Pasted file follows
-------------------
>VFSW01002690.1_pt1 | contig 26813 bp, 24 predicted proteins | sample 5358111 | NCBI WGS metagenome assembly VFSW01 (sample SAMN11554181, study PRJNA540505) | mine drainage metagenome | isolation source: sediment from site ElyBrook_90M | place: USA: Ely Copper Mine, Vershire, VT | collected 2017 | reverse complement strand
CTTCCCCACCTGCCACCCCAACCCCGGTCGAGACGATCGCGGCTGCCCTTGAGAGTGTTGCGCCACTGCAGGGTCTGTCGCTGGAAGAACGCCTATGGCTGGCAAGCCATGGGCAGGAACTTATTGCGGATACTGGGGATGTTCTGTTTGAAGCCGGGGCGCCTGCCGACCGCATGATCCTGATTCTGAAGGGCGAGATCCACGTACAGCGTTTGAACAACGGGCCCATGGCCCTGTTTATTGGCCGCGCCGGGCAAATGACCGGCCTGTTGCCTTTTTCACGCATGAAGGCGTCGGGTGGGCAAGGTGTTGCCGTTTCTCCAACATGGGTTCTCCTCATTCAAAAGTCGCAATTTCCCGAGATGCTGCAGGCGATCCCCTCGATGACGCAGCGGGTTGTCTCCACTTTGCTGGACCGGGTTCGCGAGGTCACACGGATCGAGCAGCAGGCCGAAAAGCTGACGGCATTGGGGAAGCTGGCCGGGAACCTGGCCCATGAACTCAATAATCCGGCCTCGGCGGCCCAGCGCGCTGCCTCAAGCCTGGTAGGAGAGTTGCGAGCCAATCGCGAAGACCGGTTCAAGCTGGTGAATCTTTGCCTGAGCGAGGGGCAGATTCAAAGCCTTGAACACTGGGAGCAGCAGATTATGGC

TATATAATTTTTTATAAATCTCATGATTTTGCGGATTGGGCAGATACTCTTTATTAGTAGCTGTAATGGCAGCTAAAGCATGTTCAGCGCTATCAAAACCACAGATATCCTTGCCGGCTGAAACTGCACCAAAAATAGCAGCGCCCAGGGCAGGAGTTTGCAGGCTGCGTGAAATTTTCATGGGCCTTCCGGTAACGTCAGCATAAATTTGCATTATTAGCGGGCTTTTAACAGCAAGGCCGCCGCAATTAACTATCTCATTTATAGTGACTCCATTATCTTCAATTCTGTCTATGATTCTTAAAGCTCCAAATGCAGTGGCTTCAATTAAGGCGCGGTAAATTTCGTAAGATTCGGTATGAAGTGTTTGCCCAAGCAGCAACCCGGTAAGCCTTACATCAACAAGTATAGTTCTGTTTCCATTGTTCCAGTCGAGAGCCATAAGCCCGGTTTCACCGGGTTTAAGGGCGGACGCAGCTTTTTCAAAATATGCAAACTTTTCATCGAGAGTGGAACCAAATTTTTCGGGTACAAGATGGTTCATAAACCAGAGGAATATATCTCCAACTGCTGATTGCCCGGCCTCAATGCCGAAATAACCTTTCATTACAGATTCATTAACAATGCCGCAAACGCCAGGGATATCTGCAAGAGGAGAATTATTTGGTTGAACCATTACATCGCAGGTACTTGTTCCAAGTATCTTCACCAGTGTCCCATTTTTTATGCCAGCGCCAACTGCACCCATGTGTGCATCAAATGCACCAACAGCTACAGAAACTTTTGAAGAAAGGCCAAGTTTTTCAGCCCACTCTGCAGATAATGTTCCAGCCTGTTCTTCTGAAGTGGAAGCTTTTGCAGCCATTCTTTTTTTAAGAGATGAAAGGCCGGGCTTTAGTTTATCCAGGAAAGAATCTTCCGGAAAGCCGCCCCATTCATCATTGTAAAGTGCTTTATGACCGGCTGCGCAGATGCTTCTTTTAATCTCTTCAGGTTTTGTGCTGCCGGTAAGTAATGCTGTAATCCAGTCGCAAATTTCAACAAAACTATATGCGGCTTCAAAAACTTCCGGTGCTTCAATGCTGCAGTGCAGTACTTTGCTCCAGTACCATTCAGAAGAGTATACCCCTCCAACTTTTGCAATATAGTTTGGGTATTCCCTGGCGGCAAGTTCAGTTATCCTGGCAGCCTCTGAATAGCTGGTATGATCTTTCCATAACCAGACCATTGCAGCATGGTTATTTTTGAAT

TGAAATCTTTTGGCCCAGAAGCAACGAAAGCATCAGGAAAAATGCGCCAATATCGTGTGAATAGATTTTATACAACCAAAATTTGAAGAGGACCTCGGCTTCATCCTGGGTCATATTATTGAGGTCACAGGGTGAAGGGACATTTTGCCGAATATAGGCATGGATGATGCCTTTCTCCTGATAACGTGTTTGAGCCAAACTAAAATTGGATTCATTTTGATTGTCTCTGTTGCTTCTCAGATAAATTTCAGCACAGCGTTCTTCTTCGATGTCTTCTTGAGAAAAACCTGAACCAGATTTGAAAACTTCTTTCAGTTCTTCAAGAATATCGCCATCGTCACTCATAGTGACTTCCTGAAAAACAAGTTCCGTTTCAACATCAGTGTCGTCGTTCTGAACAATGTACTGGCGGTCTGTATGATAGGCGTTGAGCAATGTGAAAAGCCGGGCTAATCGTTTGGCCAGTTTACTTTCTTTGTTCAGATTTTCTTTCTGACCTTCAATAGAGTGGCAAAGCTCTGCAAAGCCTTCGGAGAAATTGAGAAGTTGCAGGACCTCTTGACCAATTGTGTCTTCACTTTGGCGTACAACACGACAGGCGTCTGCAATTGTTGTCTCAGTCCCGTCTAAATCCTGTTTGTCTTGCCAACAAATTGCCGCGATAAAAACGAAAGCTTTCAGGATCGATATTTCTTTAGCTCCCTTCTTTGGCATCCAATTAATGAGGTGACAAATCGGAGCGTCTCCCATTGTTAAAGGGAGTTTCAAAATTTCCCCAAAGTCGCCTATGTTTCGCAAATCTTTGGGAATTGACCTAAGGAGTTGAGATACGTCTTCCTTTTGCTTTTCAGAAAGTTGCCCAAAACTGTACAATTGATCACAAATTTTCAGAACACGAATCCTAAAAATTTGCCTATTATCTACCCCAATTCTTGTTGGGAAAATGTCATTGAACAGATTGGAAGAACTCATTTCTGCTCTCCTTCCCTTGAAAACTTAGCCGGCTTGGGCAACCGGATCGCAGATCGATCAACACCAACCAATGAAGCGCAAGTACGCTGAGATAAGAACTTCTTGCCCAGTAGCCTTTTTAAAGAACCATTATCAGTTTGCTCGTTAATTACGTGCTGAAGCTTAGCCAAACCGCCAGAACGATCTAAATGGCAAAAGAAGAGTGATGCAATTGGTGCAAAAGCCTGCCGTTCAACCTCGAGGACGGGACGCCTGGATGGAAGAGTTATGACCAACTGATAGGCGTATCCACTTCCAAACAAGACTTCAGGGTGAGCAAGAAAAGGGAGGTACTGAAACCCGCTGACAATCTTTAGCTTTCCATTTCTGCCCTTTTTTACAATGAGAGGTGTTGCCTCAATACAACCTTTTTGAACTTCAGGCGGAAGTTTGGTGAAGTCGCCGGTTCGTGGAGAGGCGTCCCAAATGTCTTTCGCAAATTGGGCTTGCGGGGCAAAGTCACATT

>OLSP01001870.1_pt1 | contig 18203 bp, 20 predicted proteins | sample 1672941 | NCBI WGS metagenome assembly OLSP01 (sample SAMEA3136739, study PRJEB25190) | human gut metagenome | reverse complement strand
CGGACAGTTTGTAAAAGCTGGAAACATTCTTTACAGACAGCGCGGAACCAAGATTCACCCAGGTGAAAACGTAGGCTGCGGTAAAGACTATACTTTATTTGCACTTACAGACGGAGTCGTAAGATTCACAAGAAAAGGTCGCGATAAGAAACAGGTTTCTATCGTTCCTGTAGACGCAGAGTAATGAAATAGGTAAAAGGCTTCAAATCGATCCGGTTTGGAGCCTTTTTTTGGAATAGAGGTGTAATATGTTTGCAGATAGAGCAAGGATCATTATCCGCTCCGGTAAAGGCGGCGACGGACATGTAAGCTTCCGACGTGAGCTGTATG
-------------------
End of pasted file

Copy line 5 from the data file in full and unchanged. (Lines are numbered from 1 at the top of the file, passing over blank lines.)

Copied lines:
>OLSP01001870.1_pt1 | contig 18203 bp, 20 predicted proteins | sample 1672941 | NCBI WGS metagenome assembly OLSP01 (sample SAMEA3136739, study PRJEB25190) | human gut metagenome | reverse complement strand